Phil Washington, Biden’s FAA Nominee, Faces Murky Road to Confirmation
The panel’s chairwoman, Senator Maria Cantwell, Democrat of Washington, said time constraints had pushed the confirmation process into next year. A spokeswoman for Ms. Cantwell, Ansley Lacitis, said the senator was “looking forward to the nomination hearing and asking questions about strengthening F.A.A.’s independence and safety oversight, building its work force capacity and making sure the F.A.A. is the global gold standard for safety.”
A handful of factors have clouded the status of Mr. Washington’s nomination, including questions about the brevity of his career in aviation.
When Mr. Biden announced his selection of Mr. Washington, Senator Roger Wicker of Mississippi, the top Republican on the commerce committee, said he was “skeptical because of the nominee’s lack of experience in aviation.” He added, “This position requires extensive knowledge of the industry in order to ensure the safety and efficiency of the agency and American air travel.”
Mr. Washington has also faced scrutiny over his time running the transit system in Los Angeles, with his name surfacing in a messy political spat that has played out in recent months in the nation’s most populous county.
In September, the Los Angeles County Sheriff’s Department executed a search warrant at the home of a county supervisor, Sheila Kuehl, as part of what the department described as a public corruption investigation. The inquiry involved a series of no-bid contracts awarded by the transit system, known as Metro, to a nonprofit to operate a sexual harassment hotline.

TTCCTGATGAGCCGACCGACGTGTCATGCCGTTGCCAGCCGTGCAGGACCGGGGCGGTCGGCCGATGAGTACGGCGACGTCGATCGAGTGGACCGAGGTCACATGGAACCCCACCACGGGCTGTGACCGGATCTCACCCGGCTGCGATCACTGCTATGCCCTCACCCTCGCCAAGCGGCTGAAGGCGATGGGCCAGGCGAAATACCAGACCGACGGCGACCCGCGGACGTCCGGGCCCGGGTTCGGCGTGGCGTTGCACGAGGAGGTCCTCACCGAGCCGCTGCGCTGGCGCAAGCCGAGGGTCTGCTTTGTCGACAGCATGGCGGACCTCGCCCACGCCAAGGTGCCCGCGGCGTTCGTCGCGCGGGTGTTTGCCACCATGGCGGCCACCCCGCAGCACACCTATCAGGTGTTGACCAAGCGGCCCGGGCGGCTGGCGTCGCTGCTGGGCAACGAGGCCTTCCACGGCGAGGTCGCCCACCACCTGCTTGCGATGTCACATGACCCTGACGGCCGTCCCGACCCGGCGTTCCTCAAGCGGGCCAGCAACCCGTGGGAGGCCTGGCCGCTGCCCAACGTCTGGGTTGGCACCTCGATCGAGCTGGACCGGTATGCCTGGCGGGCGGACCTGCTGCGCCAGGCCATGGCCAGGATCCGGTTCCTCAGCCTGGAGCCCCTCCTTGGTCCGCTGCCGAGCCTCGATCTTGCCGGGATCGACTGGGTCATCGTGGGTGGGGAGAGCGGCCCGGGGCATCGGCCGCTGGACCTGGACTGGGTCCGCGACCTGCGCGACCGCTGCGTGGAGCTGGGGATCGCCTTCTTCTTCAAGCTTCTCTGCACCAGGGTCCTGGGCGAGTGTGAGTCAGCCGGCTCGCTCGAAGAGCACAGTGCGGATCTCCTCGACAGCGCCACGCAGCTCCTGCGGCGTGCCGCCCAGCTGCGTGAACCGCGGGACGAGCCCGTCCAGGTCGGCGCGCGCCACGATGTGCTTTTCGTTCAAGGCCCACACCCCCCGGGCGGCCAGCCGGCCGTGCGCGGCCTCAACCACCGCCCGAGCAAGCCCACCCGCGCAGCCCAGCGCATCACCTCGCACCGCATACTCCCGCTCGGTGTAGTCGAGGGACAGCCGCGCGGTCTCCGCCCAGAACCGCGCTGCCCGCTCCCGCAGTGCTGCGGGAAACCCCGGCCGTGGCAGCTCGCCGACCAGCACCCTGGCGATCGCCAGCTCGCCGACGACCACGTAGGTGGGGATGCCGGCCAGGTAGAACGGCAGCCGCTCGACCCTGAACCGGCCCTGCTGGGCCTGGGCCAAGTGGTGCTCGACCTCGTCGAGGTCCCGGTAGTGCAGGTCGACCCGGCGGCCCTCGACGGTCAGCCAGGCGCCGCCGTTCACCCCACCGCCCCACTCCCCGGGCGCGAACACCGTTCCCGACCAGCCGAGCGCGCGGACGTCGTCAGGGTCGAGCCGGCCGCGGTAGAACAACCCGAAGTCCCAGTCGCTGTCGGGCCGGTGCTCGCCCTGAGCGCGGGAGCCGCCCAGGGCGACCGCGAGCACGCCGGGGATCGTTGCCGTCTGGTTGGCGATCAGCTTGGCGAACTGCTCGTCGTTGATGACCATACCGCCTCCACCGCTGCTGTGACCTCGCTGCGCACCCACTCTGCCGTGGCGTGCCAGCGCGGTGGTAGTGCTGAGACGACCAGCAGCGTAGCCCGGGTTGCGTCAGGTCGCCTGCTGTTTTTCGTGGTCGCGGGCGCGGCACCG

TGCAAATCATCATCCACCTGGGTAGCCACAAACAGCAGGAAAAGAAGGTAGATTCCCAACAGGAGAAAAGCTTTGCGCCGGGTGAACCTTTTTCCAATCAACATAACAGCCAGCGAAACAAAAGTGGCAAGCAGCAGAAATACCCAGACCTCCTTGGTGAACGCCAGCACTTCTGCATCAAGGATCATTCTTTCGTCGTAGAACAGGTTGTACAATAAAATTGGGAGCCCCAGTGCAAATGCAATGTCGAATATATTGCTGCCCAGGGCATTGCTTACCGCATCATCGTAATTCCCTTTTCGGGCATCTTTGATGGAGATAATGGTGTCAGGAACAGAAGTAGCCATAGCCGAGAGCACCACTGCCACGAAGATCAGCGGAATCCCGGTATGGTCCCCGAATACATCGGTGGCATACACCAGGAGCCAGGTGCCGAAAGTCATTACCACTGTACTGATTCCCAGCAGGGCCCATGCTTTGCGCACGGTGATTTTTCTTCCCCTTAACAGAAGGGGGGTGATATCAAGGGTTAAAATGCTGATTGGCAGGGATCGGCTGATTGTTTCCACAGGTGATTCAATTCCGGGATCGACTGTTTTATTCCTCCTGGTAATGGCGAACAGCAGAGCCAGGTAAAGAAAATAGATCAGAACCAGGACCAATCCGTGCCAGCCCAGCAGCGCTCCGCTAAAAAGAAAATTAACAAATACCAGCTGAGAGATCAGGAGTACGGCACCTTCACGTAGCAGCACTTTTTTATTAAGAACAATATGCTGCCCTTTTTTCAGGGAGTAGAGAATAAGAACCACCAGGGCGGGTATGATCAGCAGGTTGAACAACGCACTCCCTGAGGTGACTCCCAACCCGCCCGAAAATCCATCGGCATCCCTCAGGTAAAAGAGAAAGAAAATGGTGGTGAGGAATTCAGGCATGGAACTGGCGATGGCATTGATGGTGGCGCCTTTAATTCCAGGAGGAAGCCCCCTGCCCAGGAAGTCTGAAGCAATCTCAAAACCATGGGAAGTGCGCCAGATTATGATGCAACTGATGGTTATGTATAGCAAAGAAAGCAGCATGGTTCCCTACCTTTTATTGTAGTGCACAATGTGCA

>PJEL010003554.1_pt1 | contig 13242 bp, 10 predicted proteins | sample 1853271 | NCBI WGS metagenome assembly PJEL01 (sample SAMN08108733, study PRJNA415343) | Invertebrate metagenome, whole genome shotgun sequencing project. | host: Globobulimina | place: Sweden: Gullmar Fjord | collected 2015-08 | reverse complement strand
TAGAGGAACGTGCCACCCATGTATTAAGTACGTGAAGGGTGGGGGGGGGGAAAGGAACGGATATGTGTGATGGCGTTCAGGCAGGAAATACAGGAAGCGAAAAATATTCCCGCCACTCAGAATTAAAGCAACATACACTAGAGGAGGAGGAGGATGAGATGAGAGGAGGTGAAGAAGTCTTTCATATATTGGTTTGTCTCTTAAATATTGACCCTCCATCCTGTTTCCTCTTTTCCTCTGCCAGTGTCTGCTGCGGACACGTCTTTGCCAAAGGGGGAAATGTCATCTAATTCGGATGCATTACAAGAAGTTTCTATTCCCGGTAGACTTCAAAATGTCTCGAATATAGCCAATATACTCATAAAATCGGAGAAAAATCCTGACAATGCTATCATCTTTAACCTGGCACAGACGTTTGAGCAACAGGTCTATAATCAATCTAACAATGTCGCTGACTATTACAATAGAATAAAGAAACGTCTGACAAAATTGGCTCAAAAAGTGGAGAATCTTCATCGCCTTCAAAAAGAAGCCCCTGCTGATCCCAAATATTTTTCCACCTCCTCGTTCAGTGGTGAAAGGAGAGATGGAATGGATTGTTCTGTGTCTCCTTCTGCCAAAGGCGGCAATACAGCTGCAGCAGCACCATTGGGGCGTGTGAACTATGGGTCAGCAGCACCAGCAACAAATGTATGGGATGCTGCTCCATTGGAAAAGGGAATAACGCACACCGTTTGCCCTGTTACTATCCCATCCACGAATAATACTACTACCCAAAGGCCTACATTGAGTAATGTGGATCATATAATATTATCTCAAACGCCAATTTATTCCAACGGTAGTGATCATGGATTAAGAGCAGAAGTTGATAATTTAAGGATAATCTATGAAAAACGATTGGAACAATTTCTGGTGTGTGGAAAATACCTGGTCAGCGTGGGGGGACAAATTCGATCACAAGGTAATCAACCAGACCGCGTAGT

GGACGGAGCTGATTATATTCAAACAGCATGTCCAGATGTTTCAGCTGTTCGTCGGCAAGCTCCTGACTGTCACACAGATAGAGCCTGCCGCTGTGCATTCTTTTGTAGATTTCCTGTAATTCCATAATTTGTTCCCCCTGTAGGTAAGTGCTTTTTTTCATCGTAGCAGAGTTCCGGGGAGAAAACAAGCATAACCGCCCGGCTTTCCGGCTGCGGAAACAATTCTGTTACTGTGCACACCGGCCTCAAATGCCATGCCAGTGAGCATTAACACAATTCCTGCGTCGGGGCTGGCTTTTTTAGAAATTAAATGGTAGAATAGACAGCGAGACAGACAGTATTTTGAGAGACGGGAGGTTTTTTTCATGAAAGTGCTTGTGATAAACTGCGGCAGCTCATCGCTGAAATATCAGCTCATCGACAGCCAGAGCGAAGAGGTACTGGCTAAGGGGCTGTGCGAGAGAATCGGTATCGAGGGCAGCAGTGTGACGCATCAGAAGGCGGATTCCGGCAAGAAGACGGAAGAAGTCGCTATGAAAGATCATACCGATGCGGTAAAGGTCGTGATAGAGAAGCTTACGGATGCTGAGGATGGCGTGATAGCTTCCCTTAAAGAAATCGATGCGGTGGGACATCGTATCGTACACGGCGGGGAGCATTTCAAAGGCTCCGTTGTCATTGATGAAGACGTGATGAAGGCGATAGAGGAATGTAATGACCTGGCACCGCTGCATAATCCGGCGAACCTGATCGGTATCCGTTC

The warrant said that according to a whistle-blower, Mr. Washington had “pushed forward” a contract with the nonprofit “in order to remain ‘in good graces’” with Ms. Kuehl, who was a member of Metro’s board of directors. The warrant added that the whistle-blower confronted Mr. Washington about a $75,000 bill from the nonprofit and that he instructed her to pay it through a process used for office supplies.
The search was itself contentious. The sheriff, Alex Villanueva, had a history of clashing with other officials and had been accused of using investigations to target his adversaries, though he claimed to have recused himself in the inquiry into the nonprofit contracts. The nonprofit’s executive director, Patricia Giggans, whose home was also searched, is a friend of Ms. Kuehl’s and was appointed by her to the civilian oversight commission for the sheriff’s department. Both Ms. Kuehl and Ms. Giggans had previously called for Sheriff Villanueva’s resignation.